Presacral neurectomy is a surgery to cut or interrupt the nerves that connect the uterus to the brain to relieve pain associated with endometriosis.
What does it involve?
Take time choosing your surgeon and hospital. Ask each surgeon you consider how many presacral neurectomies they have performed, and what their rates of success are. Find out details about your surgical options, the procedure involved, recovery time, and the risks and benefits associated with presacral neurectomy.
Presacral neurectomy may be performed during another surgery, such as excision. If it is performed during another surgery, presacral neurectomy is usually the final procedure performed. One benefit to receiving presacral neurectomy during another surgery is that it is not necessary to receive additional incisions. As a stand-alone surgery, presacral neurectomy can be performed through either laproscopy or laparotomy.
During a presacral neurectomy, the surgeon cuts or destroys the nerves that carry pain signals to the brain. The nerves are located near major blood vessels and the right ureter (the tube that carries urine from the kidney to the bladder). The surgeon must be highly experienced and skilled to perform a presacral neurectomy safely.
A presacral neurectomy is performed to reduce pain associated with endometriosis.
A 2007 article reviewed the results of nine clinical trials studying the effectiveness and safety of presacral neurectomy and uterosacral nerve ablation for dysmenorrhea (painful periods). Researchers concluded that there was insufficient evidence to support either procedure and recommended that more studies are needed.
Any surgery carries risks including blood clots, blood loss, infection, breathing problems, scarring, reactions to medication, and heart attack or stroke during the surgery. Short-term complications of surgery for endometriosis can include pain in the surgical area, constipation, diarrhea, bladder or vein irritation, nausea, vomiting, fatigue, nightmares, trouble sleeping, headaches, and shoulder pain from gas trapped beneath the diaphragm. Long-term complications can include scarring and adhesions, both of which can affect fertility and necessitate additional surgeries.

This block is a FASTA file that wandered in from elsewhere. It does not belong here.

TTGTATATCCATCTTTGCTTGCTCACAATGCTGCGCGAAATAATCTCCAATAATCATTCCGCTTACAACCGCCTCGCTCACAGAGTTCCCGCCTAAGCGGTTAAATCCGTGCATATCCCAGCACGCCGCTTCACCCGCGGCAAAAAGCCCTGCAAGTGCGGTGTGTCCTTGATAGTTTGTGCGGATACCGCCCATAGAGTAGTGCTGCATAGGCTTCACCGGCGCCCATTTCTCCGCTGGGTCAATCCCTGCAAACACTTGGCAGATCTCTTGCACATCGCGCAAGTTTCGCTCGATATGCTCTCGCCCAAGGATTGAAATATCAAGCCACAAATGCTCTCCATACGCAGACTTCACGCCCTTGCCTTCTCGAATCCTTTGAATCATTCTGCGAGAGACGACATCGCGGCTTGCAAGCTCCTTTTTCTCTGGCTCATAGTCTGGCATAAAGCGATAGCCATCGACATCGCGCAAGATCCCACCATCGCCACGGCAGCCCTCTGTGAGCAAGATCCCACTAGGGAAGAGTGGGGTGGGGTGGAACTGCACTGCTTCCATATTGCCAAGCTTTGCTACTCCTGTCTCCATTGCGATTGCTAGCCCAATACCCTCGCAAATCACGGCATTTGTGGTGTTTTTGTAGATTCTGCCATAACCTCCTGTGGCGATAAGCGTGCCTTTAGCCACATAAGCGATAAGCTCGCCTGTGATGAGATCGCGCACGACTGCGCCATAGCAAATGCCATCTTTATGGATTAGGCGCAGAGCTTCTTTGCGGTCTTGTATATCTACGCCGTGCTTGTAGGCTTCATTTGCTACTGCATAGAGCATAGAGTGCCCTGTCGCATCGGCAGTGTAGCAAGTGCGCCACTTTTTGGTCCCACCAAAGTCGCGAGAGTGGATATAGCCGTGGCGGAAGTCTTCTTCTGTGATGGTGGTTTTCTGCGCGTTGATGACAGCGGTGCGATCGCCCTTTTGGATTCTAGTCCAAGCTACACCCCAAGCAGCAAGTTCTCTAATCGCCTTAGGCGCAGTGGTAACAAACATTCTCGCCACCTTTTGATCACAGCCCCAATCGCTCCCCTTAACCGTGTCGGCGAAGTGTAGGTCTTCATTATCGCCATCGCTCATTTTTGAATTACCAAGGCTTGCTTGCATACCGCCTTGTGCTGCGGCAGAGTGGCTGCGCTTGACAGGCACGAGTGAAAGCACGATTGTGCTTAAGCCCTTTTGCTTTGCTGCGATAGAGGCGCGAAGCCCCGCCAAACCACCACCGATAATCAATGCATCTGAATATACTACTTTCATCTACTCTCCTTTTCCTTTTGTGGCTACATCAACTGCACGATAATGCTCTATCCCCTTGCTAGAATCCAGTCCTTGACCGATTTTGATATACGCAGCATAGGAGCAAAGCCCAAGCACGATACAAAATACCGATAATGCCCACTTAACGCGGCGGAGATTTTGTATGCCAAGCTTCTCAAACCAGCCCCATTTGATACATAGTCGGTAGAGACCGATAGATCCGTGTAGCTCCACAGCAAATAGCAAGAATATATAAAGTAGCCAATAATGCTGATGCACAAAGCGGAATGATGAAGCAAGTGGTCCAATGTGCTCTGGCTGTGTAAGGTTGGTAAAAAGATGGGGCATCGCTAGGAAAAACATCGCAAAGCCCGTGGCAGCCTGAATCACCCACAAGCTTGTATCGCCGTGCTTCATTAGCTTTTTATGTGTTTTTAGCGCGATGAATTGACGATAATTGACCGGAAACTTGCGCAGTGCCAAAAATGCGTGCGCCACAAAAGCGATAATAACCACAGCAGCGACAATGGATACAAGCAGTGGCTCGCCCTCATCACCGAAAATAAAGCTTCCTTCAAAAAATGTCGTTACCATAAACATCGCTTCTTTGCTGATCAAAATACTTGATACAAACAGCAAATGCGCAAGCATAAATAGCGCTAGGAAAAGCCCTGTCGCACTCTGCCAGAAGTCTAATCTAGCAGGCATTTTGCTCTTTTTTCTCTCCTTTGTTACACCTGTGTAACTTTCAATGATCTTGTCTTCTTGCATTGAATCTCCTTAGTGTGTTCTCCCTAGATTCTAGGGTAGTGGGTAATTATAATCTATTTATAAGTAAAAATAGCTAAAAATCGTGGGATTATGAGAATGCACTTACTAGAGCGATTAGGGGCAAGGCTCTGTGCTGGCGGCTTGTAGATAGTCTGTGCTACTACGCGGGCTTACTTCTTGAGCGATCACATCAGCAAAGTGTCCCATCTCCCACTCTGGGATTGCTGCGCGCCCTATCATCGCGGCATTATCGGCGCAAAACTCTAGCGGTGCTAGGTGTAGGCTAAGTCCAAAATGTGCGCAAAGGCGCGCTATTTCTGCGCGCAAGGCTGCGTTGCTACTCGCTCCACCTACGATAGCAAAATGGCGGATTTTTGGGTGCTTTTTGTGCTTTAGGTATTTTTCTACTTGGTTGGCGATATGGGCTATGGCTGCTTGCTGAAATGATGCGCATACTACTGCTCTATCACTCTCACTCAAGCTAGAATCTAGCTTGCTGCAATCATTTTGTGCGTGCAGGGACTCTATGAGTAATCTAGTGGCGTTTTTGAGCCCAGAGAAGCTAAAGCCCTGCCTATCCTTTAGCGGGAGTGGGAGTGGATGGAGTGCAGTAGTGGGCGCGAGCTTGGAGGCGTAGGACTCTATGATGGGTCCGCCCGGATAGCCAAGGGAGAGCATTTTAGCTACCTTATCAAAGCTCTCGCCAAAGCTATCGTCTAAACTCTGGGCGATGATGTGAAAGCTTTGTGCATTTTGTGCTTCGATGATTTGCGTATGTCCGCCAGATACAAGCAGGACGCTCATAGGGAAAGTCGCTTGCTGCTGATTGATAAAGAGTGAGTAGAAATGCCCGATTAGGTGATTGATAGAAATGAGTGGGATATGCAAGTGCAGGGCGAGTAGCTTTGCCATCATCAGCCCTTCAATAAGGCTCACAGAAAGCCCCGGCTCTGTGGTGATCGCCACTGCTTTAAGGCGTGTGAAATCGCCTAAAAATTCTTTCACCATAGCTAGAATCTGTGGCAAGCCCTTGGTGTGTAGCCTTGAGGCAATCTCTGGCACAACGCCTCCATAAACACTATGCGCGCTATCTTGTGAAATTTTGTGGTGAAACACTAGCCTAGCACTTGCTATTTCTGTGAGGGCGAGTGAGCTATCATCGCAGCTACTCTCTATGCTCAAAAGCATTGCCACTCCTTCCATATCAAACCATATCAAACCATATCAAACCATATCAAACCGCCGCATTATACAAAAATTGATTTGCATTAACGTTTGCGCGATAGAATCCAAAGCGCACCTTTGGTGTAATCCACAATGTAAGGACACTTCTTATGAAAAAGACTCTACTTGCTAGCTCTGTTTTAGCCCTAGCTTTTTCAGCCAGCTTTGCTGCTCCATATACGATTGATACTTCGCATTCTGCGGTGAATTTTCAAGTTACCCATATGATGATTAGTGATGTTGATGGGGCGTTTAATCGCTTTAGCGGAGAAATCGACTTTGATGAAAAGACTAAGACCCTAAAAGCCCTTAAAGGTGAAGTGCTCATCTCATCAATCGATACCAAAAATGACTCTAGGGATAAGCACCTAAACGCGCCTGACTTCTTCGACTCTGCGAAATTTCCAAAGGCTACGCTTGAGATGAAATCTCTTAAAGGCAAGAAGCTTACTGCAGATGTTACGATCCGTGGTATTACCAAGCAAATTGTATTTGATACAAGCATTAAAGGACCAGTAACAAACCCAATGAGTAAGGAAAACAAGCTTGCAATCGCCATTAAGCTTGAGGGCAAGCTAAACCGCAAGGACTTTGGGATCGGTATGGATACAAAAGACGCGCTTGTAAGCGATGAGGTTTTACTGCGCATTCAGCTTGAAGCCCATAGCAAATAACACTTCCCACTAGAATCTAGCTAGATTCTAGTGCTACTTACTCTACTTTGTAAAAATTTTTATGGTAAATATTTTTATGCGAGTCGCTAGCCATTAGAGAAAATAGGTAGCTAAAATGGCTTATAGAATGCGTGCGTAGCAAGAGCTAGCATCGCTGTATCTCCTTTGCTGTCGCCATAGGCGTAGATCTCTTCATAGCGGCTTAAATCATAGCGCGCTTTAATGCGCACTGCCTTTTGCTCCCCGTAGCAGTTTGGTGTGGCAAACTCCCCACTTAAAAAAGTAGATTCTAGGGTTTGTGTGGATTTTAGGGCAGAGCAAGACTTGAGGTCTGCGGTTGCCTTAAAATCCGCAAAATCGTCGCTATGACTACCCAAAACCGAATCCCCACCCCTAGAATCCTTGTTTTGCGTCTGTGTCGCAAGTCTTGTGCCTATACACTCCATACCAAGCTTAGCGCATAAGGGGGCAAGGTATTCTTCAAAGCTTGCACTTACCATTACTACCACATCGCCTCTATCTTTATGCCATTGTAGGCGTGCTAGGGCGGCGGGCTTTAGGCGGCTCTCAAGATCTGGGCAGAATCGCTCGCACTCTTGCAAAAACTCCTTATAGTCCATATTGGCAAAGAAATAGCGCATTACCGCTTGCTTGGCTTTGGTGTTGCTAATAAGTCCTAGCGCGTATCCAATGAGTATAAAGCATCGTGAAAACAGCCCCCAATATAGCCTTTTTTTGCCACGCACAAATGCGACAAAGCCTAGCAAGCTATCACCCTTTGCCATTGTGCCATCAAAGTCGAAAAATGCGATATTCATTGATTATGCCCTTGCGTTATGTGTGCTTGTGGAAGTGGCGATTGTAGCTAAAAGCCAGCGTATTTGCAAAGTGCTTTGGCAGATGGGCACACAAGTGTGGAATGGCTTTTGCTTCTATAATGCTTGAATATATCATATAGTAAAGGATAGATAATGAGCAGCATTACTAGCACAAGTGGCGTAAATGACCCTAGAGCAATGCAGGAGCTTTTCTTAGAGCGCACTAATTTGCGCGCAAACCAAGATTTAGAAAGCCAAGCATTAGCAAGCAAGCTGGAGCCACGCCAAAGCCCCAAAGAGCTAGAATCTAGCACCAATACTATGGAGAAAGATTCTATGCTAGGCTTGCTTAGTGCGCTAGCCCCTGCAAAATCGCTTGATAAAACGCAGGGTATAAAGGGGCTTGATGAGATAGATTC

Specific risks associated with presacral neurectomy surgery include urinary and gastrointestinal side effects including constipation and bladder urgency. These side effects may or may not improve in time.
Call your doctor if you notice symptoms of infection such as fever, bleeding, swelling, or increased pain at the incision, or severe abdominal cramping and pain. Notify your doctor if you experience chest pain, shortness of breath, discharge from the wound, abnormal or foul-smelling vaginal discharge, pain or swelling in your calves, painful or frequent urination, or vomiting more than 24 hours after the surgery.
If you have a presacral neurectomy, you may not feel labor pains from subsequent pregnancies. If you become pregnant after having a presacral neurectomy, inform your obstetrician so they can monitor you for signs of labor as you approach your due date.
Presacral neurectomy may not be effective in relieving your pain from endometriosis.
The nerves cut or destroyed during presacral neurectomy may eventually regrow, causing your pain to return.
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